Campaigns, Kickstarter, & Collection Plates: We Need to Start Seeing Ourselves as Investors

July 19, 2013  |  

Most of us think of investing as the percentage of our checks we automatically allocate to our 401K. But Dr. Rodney Sampson, author of Kingonomics: Twelve Innovative Currencies for Transforming Your Business and Life Inspired by Dr. Martin Luther King, Jr. points out the many ways we invest without even realizing it.

“We do it every Sunday at church, where a crowd of people give a certain amount of money to fund that cause, that mission or that outreach,” Dr. Sampson clarifies. “That’s known as donation-based crowdfunding. That’s what Kickstarter is. That’s what Indiegogo is.”

And the Jumpstart Our Business Start-Ups Act better known as the JOBS Act, which Obama and Congress passed last year, includes a specific provision for crowdfunding.

“What the JOBS Act does,” Dr. Sampson illuminates, “is allow individuals, or an individual or a company to raise up to a million dollars per year through non-accredited investors.”

This provision is particularly significant to African Americans trying to generate capital for business ventures, Dr. Sampson believes. He will be hosting a dedicated “Kingonomics” boot camp on crowdfunding on August 23rd in Washington DC where the reality show Shark Tank will be on hand to recruit minority and women-owned businesses.

“An accredited investor is any individual that has a personal net worth, not including their personal property or residence, that’s $1 million plus. Or they generate $200,000 as an individual, or $300,000 as a couple for at least two years,” Dr. Sampson explains. “Everybody else is considered to be a non-accredited investor.”

He continues, “Let’s say you are in an under-served community or a minority community, you don’t know any accredited investors.”

Add this to the fact that minority-owned businesses typically receive limited access to financing, and when they do get loans, the borrowing costs are usually higher than their white counterparts; and crowdfunding offers a unique opportunity to create black wealth.

Conversely, a recent review of the crowdfunding provision thinks “the crowdfunding exemption will do little to help small start-ups raise capital.”

Securities lawyer Brian Korn cites the caps on how much a person can raise or invest as well as the requirement that entrepreneurs file disclosure documents and annual reports among the barriers to entry for some.

In addition to the donation-based funding that takes place when you drop a check in the collection plate or back a friend’s Kickstarter project, there are other types of crowdfunding including equity which enables funders to receive equity in the companies they fund, and debt-based crowdfunding that rewards funders with a financial return or future interest.

Dr. Sampson thinks debt-based funding, in particular has immense potential to strengthen vulnerable communities.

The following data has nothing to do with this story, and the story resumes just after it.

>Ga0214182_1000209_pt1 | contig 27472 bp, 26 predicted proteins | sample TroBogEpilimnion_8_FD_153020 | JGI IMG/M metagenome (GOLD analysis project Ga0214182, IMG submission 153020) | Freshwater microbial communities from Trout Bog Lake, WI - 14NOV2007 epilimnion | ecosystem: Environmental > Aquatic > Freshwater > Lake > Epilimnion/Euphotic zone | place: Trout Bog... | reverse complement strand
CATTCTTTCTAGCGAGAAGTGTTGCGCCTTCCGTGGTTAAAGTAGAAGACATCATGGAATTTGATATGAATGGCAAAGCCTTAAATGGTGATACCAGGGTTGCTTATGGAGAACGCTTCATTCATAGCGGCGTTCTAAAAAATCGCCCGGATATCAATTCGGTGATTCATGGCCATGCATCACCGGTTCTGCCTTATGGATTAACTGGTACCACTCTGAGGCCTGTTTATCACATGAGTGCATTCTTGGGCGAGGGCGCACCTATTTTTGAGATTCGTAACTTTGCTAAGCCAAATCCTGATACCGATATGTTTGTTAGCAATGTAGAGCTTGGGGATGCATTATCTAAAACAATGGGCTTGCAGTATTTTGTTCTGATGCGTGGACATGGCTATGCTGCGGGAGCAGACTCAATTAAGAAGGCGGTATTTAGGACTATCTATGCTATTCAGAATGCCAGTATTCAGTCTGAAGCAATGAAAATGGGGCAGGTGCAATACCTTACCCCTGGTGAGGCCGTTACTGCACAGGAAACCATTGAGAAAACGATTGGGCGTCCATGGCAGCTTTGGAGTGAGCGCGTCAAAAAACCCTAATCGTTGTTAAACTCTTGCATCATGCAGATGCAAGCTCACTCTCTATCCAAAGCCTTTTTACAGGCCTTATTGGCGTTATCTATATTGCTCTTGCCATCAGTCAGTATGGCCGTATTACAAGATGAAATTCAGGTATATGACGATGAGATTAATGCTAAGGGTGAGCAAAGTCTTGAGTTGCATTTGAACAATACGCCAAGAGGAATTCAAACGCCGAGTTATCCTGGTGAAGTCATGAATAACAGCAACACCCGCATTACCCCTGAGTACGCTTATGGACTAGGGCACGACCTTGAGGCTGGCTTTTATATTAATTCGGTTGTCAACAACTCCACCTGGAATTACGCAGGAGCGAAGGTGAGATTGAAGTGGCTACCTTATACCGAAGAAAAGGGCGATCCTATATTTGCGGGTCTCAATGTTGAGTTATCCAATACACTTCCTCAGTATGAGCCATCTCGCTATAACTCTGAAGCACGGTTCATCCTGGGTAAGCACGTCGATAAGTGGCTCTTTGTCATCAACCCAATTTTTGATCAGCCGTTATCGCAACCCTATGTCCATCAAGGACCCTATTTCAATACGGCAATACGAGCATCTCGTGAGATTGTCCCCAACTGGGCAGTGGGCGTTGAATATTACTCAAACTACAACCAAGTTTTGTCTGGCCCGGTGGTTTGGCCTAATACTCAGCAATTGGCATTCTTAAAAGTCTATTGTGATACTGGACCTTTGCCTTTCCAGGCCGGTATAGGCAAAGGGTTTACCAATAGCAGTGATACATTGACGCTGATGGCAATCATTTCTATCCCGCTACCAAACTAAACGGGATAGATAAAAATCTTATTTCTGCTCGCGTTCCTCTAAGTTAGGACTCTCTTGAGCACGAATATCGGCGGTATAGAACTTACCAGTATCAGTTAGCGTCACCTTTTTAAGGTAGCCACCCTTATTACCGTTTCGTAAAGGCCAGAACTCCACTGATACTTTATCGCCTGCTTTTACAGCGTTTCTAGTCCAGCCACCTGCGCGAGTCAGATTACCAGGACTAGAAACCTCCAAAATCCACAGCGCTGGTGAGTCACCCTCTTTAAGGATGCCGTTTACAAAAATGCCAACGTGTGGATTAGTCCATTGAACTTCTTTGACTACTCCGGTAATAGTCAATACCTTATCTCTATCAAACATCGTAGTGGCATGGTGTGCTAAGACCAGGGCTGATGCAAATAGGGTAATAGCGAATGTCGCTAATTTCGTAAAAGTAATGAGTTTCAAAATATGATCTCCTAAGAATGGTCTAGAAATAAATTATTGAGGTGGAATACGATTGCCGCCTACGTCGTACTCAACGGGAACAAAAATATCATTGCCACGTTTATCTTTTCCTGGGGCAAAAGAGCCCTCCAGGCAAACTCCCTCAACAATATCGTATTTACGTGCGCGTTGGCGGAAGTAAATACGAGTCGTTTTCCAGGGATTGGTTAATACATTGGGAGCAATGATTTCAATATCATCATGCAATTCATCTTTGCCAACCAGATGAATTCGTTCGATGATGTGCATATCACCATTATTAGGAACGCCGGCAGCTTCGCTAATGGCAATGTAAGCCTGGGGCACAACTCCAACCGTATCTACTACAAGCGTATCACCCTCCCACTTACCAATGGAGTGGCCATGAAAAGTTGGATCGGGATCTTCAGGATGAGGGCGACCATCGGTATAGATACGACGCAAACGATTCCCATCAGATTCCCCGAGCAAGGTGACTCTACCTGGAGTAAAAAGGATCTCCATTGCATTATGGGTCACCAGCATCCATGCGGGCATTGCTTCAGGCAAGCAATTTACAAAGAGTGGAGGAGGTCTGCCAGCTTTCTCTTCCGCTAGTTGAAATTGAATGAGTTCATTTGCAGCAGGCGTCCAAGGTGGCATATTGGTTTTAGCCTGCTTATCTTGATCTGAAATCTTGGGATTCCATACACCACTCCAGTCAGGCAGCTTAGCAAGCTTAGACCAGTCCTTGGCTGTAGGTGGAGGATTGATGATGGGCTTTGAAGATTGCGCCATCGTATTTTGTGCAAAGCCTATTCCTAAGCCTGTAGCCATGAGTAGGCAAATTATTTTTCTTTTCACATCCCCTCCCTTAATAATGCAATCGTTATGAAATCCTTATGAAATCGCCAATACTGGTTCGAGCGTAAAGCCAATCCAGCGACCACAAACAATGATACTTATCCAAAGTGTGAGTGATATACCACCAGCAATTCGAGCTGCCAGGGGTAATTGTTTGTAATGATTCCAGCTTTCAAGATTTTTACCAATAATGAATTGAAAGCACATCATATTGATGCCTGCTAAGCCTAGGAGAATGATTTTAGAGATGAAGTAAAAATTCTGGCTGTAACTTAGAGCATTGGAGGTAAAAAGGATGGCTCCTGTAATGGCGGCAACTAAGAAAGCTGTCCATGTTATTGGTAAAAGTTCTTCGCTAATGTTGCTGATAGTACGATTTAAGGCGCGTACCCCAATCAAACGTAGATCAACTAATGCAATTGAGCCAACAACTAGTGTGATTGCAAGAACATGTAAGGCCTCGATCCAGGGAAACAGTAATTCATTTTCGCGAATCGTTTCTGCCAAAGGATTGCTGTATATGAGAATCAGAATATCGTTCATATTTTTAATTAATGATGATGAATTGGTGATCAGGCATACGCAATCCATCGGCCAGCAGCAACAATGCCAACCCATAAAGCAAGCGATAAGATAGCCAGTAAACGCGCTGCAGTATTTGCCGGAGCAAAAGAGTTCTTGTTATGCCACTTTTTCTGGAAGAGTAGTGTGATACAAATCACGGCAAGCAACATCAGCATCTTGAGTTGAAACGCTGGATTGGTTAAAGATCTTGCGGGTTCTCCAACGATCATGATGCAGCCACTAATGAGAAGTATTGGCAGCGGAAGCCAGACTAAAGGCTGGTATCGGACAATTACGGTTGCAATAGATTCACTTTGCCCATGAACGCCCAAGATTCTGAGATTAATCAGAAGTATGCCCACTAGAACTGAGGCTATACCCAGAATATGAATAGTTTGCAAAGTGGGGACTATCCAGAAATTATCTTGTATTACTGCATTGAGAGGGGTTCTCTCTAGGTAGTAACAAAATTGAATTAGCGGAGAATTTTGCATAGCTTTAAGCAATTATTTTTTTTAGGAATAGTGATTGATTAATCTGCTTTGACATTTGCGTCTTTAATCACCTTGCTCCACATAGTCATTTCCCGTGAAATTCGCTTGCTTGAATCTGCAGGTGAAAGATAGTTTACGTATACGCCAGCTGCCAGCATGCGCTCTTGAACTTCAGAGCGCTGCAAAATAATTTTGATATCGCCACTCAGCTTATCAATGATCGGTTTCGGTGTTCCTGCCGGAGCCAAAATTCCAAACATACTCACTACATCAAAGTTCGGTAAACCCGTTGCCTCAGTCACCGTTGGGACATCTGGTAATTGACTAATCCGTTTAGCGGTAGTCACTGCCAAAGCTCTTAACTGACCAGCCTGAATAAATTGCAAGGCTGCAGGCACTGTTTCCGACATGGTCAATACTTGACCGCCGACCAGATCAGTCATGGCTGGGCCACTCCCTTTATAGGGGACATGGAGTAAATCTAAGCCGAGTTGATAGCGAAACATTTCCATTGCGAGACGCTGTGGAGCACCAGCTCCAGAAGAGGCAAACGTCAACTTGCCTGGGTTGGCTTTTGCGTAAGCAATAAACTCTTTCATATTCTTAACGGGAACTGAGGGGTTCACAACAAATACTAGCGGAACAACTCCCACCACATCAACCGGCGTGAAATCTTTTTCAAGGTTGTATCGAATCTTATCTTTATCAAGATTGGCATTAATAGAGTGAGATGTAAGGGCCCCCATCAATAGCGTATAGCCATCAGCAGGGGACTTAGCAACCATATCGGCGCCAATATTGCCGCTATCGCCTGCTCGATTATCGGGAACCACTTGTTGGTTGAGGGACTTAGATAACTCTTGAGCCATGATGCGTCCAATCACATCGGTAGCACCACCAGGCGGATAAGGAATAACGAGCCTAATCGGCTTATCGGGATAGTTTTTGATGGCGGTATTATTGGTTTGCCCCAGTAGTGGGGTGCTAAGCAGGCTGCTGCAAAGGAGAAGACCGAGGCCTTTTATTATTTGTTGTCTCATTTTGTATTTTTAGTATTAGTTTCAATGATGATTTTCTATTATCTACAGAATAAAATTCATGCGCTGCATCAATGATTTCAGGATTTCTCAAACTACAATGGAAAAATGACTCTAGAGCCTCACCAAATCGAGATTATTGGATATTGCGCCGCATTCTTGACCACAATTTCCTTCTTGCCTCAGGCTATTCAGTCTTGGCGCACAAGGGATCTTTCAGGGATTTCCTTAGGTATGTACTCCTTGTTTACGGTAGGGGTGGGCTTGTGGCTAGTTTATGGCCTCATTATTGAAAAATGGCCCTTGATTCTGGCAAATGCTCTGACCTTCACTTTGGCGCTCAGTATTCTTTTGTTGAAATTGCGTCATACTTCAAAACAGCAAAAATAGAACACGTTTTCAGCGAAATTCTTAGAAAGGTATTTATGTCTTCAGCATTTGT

“[If] you and a group of people come together, crowdfund and buy an old building and turn it into a commercial real estate enterprise or something… you think there’s going to be any trash around that building? People going to be hanging on the side corner?  No, because if those micro-investors drive by the location, they’re going to say ‘Hey, I own that building. What are you doing over here?’”

But first, Dr. Sampson says, we need to start thinking of ourselves as investors.

“I’ll go into an audience or conference or even a church and I’ll say how many of you would like to own a business?  Most people in that audience raise their hand. I say ‘How any people are investors?’ majority of people don’t raise their hands. I say ‘This is an upside-down eco-system because there’s not enough money in this community for the finances to fund all of these businesses.”

Dr. Sampson believes, “We have to see ourselves as investors and learn what it means to take money from our savings, money from our earnings, from our wealth, what have you, and invest toward, you know, companies and start-ups that we’re interested in helping… not just to invest and get a return, but also advocate for as well.”

Of course, investing comes with the responsibility to educate yourself.

“Any investor should want to know: Is the company incorporated? Does it have an executive summary? Does it have a business plan? Who’s on the management team? What’s their background like? Have they gone through background checks? What’s the business model? What’s their experience of executing the business model? Does the company have an operating business plan? What are the appropriate investment documents that I have to review?”

But perhaps even more important is checking out what other investors have to say about specific projects or ventures seeking capital. “You have 10,000 people looking at a business plan, somebody’s going to find the holes and people are going to speak out.”

Nana Ekua Brew-Hammond is the author of the novel Powder Necklace and founder of the blog People Who Write. Follow her on Twitter @nanaekua.

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